Never too late
My journey back to flyingIn 1987, Paul Langston was a bright-eyed college senior on the brink of a career in the exciting, high-paying world of aviation. Then life intervened, and he spent the next 18 years on the ground. Sound familiar?
But last year, Langston again climbed into the cockpit, rekindling a love affair that had never quite died. This is the story of his triumphant return to flying. If your career path was similarly misshapen, take heart. It's not too late to get back into flying.
Eighteen years. That's how long it had been since I last broke the surly bonds of Earth, and it's amazing how much can change in that time. Let me explain my full-circle journey back to flying, in hopes it will help you if you've been similarly ground-bound.
Like many of you, I had originally set out for a promising career as a commercial pilot. I poured a great deal of money, time, and effort into getting my FAA certificates and ratings, and even a college degree. During my last semester of college, an upper-level elective class was needed, so I picked air traffic control.
I remember that Friday morning like it was yesterday. The professor came into class and said the university, in conjunction with the FAA, was going to be giving a test to see if you had the potential to be an air traffic controller. All right, that's fine, but the professor still didn't really have my attention. He said the test would be given the following morning, and those scoring high enough would be offered jobs that afternoon. That was nice, but I was going to be a pilot, right? Then he said, "...and the salary is very generous."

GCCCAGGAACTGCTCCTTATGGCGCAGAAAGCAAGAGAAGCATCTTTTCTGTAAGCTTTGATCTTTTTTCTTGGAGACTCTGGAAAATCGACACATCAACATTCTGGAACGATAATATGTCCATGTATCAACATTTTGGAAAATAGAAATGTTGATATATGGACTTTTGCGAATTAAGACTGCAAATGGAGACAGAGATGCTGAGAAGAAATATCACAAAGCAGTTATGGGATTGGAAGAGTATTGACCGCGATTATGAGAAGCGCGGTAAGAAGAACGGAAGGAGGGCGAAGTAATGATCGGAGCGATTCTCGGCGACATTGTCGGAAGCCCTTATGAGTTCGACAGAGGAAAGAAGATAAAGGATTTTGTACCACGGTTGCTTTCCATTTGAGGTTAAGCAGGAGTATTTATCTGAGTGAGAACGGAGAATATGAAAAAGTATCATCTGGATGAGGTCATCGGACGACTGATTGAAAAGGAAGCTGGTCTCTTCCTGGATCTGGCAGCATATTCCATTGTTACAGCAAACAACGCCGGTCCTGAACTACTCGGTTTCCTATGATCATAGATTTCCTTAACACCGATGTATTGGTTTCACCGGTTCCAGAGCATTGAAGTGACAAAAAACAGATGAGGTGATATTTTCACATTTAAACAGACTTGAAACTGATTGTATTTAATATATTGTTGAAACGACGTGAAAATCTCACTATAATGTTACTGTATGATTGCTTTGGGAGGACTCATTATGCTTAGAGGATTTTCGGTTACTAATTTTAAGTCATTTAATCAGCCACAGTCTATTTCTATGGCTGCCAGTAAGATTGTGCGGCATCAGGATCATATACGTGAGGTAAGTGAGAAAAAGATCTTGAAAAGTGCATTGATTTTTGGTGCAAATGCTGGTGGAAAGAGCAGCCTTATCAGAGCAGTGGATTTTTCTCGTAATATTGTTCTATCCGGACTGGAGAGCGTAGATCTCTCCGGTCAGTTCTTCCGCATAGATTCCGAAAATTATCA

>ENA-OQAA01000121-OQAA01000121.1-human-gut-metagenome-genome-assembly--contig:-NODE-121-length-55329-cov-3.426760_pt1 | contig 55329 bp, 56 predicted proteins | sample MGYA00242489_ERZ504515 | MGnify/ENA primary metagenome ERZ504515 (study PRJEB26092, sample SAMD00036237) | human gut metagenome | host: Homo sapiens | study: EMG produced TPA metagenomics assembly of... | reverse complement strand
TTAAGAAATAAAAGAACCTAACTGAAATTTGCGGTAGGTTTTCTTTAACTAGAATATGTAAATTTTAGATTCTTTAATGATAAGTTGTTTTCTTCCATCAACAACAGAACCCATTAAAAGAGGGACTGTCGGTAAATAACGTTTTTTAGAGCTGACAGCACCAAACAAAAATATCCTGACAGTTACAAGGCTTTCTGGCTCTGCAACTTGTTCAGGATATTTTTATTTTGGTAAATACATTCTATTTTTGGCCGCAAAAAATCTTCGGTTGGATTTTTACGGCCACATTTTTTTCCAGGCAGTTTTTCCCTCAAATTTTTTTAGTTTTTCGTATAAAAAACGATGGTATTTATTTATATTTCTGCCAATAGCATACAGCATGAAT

Now he had my attention. Let's see, I can pursue my flying career, starving for several years to build enough flying time to get a better crummy flying job, just so I can build time to get an even better crummy flying job, so that eventually I might get a shot at a major airline. Or I can take this FAA test, and by the time I'm 22 I can be making some decent money. Hmmmm.
Don't get me wrong. I understood how the career pilot system worked before I started flying and was more than willing to make the sacrifices necessary. It's just that having spent the past four years starving, working three jobs, going to school full-time, and flying, I thought that I should at least go take the test. What was the worst thing that would happen? That they might actually offer me a job?
Well, the FAA did offer me a job, and I took it. I figured that I could keep flying on the side and build my time, albeit slowly. Then, I met my future wife and fell in love. There's nothing that can derail a perfectly good flying career like love. It's still all right; we'll get married and I'm sure she will understand that I might have to be gone a few extra nights or weekends so that I can keep building my flying time. She was very understanding and would even go flying with me on occasion. Then, I was summoned into the kitchen one evening and got the word, "Honey, we're pregnant!" This was, of course, one of the happiest moments of my life. But the only other thing besides love that can derail a perfectly good flying career is a family.
I'm happy to say that I now have three wonderful and beautiful children and have been married for the past 17 years. This brings me back to the beginning of the story. The kids are old enough now, and my wife, instead of wanting me around all the time, is trying to find stuff for me to do. I'm also starting to wind up my ATC career with the FAA. It's time to start thinking about what I want to do next, and I've decided I want to get back into flying. I also really enjoy teaching, so I thought, What could be a better match for both of my passions? I should finish that flight instructor certificate I'd started back in college.